1998 Chairman/Trustee 2 990-PF Part VIII-1
1996 Chairman / Trustee 990-PF Part VIII-1
Sipp, Donald C.
2 roles; show | hide | all roles (3) | profile total pay: $ 309,400
1998 Vice President/Treasurer 20 $ 155,400 990-PF Part VIII-1
1996 Vice President / Treasurer $ 154,000 990-PF Part VIII-1
Slaney, Barbara L.
9 roles; show | hide | all roles (9) | profile total pay: $ 1,691,300
2005 Vice President /Treasurer 32 $ 280,988 990-PF Part VIII-1
2004 Vice President/Treasurer 40 $ 319,127 990-PF Part VIII-1
2003 Vice President/Treasurer 40 $ 313,600 990-PF Part VIII-1
2002 Senior Fellow – Vice President and Treasurer 990-PF Part VIII-1
2001 Vice President and Treasurer 990-PF Part VIII-1
2000 Vice President and Treasurer 990-PF Part VIII-1
1999 VP/Treasurer 40 $ 277,835 990-PF Part VIII-1
1998 Vice President/Treasurer 40 $ 266,250 990-PF Part VIII-1
1996 Vice President / Assistant Secretary 40 $ 233,500 990-PF Part VIII-1
Walton, James M.
6 roles; show | hide | all roles (6) | profile total pay: $ 11,250
2005 Trustee 2 $ 1,500 990-PF Part VIII-1
2004 Trustee 2 $ 1,500 990-PF Part VIII-1
2003 Trustee 2 $ 2,250 990-PF Part VIII-1
1999 Trustee 2 $ 1,500 990-PF Part VIII-1
1998 Trustee 2 $ 2,250 990-PF Part VIII-1
MMC Group, Inc.
1996 Trustee $ 2,250 990-PF Part VIII-1
MMC Group, Inc.
Ziegler, Arthur P. Jr.
3 roles; show | hide | all roles (11) | profile total pay: $ 16,500
2005 Trustee 2 $ 6,000 990-PF Part VIII-1
2004 Trustee 2 $ 6,000 990-PF Part VIII-1
2003 Trustee 2 $ 4,500 990-PF Part VIII-1

OTHER LINKS
Scaife Foundations at SourceWatch


http://www.mediatransparency.org/funderprofile.php?funderID=3

****

Adam Smith’s The Wealth of Nations, one of the earliest attempts to study the rise of industry and commercial development in Europe, was a precursor to the modern academic discipline of economics. In this and other works, Smith expounded on how rational self-interest and competition can lead to economic prosperity and well-being. It also provided one of the best-known intellectual rationales for free trade and capitalism, greatly influencing the writings of later economists.[8][9]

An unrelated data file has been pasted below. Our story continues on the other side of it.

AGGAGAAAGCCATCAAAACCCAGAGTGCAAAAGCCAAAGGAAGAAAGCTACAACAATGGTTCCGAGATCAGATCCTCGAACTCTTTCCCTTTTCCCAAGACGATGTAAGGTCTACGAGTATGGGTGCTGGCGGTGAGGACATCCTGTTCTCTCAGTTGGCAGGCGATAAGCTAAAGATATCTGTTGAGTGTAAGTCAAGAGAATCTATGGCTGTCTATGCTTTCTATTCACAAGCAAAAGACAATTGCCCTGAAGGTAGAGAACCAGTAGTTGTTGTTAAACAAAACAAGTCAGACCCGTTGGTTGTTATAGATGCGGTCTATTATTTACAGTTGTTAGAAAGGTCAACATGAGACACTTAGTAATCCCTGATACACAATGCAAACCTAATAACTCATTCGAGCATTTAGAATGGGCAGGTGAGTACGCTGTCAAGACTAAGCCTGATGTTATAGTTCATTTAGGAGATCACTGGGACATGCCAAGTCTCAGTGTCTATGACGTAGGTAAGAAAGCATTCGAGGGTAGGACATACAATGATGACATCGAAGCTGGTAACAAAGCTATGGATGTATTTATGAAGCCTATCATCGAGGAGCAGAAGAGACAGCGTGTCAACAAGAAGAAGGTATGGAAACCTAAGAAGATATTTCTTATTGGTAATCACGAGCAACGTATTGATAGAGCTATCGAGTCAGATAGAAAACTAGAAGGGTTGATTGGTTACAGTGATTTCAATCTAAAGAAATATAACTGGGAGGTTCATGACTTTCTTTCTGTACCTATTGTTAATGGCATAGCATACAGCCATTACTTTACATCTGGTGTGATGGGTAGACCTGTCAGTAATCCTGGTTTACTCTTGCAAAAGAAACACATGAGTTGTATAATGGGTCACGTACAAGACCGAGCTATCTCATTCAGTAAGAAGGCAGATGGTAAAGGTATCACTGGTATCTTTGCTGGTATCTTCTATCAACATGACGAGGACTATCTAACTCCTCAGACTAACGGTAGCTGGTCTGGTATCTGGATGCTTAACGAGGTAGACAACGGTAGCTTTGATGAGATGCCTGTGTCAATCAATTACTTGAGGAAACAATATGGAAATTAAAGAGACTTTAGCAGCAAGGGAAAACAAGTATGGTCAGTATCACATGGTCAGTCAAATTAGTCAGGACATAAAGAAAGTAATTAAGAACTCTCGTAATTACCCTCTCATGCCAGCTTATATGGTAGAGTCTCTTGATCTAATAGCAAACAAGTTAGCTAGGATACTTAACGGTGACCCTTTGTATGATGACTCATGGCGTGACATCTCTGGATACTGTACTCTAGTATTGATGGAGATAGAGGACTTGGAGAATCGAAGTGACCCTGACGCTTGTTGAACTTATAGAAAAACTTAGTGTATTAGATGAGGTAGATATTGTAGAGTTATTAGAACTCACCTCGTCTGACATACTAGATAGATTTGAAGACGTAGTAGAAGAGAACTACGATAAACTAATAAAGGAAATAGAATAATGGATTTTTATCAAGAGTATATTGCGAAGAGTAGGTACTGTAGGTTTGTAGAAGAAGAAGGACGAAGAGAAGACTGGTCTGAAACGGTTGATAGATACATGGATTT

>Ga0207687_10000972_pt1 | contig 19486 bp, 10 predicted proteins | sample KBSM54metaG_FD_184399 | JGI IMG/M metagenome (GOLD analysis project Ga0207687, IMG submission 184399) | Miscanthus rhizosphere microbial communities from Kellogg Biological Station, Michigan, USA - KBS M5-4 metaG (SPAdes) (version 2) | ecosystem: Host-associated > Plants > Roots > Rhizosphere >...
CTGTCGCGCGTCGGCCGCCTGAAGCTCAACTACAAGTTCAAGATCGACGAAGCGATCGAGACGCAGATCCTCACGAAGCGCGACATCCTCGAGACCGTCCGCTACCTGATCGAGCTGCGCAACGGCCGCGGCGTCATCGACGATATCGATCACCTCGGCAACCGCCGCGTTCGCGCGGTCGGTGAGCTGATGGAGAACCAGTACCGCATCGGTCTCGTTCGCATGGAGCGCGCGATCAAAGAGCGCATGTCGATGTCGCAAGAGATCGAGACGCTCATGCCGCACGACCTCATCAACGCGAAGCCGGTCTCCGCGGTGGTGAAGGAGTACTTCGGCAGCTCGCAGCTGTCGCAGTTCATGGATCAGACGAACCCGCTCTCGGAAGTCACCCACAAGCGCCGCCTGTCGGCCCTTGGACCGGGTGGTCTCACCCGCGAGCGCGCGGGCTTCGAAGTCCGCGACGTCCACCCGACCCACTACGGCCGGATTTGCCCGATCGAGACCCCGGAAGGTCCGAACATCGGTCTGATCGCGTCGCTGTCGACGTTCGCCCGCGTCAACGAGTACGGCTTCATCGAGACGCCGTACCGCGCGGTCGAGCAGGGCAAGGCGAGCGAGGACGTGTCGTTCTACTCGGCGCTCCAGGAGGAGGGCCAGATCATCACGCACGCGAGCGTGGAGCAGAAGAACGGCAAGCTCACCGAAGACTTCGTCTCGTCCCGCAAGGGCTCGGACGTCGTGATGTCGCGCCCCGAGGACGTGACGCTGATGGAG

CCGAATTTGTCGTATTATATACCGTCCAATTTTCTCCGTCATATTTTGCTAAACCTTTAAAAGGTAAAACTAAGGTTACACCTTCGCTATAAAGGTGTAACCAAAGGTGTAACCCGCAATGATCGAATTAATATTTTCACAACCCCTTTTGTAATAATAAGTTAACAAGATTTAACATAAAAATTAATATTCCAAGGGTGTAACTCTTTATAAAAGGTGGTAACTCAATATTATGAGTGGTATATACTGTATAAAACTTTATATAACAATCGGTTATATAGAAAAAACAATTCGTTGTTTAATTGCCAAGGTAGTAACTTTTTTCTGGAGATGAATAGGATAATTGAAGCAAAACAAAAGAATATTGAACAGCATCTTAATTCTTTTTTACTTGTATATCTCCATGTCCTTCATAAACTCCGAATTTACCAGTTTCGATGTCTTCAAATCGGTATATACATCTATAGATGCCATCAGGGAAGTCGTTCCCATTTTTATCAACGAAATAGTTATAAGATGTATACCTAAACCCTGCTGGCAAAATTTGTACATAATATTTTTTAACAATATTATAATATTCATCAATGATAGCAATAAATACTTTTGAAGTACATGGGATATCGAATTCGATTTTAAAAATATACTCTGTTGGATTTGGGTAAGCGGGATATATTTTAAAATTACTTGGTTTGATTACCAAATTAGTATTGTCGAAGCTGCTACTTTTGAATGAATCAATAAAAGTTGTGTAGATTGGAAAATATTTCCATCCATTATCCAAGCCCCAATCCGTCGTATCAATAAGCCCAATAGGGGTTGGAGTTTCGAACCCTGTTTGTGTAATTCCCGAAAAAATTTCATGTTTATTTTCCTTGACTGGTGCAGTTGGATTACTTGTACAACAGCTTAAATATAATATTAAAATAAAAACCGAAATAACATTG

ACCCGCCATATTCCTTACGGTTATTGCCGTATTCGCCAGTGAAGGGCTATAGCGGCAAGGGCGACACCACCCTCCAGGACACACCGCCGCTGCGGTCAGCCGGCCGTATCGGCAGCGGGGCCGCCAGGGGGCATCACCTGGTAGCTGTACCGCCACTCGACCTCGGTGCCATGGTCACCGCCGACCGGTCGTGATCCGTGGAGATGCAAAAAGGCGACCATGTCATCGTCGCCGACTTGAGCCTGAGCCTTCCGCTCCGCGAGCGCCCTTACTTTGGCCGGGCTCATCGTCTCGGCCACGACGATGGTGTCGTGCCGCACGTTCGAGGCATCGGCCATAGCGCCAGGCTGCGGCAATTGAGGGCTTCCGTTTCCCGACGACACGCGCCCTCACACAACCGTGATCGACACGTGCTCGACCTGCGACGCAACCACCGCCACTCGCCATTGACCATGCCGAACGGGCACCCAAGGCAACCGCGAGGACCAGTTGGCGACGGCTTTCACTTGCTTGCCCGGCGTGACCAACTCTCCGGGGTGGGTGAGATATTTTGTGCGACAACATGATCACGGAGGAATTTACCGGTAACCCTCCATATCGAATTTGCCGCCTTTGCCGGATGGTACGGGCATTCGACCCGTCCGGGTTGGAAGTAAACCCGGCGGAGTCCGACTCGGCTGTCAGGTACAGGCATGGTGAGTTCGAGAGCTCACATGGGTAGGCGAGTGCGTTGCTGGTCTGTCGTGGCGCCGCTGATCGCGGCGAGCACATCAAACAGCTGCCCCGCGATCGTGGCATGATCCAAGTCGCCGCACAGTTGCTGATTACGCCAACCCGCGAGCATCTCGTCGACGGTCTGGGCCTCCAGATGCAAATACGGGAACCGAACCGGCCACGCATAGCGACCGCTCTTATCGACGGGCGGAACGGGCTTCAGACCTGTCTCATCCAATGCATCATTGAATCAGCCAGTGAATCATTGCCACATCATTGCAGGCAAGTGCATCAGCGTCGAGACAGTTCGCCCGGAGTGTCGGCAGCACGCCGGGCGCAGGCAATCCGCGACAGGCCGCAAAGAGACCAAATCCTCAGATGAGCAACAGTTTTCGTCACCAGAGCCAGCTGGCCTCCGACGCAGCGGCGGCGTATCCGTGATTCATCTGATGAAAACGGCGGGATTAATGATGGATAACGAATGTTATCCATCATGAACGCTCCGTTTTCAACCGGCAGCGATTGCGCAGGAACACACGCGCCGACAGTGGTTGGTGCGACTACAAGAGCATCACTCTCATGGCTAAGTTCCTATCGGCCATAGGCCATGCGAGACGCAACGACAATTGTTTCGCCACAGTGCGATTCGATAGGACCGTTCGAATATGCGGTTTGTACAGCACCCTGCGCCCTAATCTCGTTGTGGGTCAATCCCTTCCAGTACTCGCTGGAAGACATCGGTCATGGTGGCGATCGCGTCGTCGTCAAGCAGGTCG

In 19th century Britain, laissez-faire capitalism found a small but strong following by Manchester Liberals such as Richard Cobden and Richard Wright. In 1867, this resulted in a free trade treaty being signed between Britain and France, after which several of these treaties were signed among other European countries. The newspaper The Economist was founded in 1843, partly in opposition to the Corn Laws. Free trade was discussed in places such as The Cobden Club, founded in 1866.[10][11] However, Austrian scholars argue that laissez-faire was never the main doctrine of any nation, and at the end of the 1800s, European countries reintroduced economic protectionism and interventionism.

The centre-right Gaullists in post-World War II France advocated considerable social spending on education and infrastructure development, as well as extensive economic regulation and a limited amount of the wealth redistribution measures more characteristic of social democracy.

[edit] Variations

The spectrum of right-wing politics ranges from from centre-right to far right.

By the late 19th century, the French political spectrum classified the center-right as Constitutional Monarchists, Orleanists, and Bonapartists, and the far right as Ultra-Royalists and Legitimists.

Today, the definition of the term centre-right is necessarily broad and approximate because political terms have varying meanings in different countries. Parties of the centre-right generally support liberal democracy, capitalism, the market economy, private property rights and the existence of the welfare state in some form. They generally oppose socialism and extreme secularism. Such a definition generally includes political parties that base their ideology and policies upon conservatism and economic liberalism.

The term far right has been used by different scholars in conflicting ways.[12] The term far right is mostly used to describe ultra-nationalist, religious extremist, and reactionary groups as well as fascism and Nazism.[13][14][15][16] The BBC has called politician Pim Fortuyn’s politics (Fortuynism) far right because of his policies on immigration and Muslims.[17] The term far right has been used by some, such as National Public Radio, to describe certain authoritarian governments that promote free market capitalism, such as that of Augusto Pinochet in Chile.[18][19] Left-wing publication New Left Review has called Ronald Reagan’s policies radical right .[20] The term radical right has also been used to refer to a libertarian movement which places the individual squarely in the center and has even attacked such sacred taboos as taxation .[21]

Right-wing populism is a combination of ethno-nationalism with anti-elitist populist rhetoric and a radical critique of existing political institutions.[22][23][24][25]

[edit] Positions around the world

[edit] Economics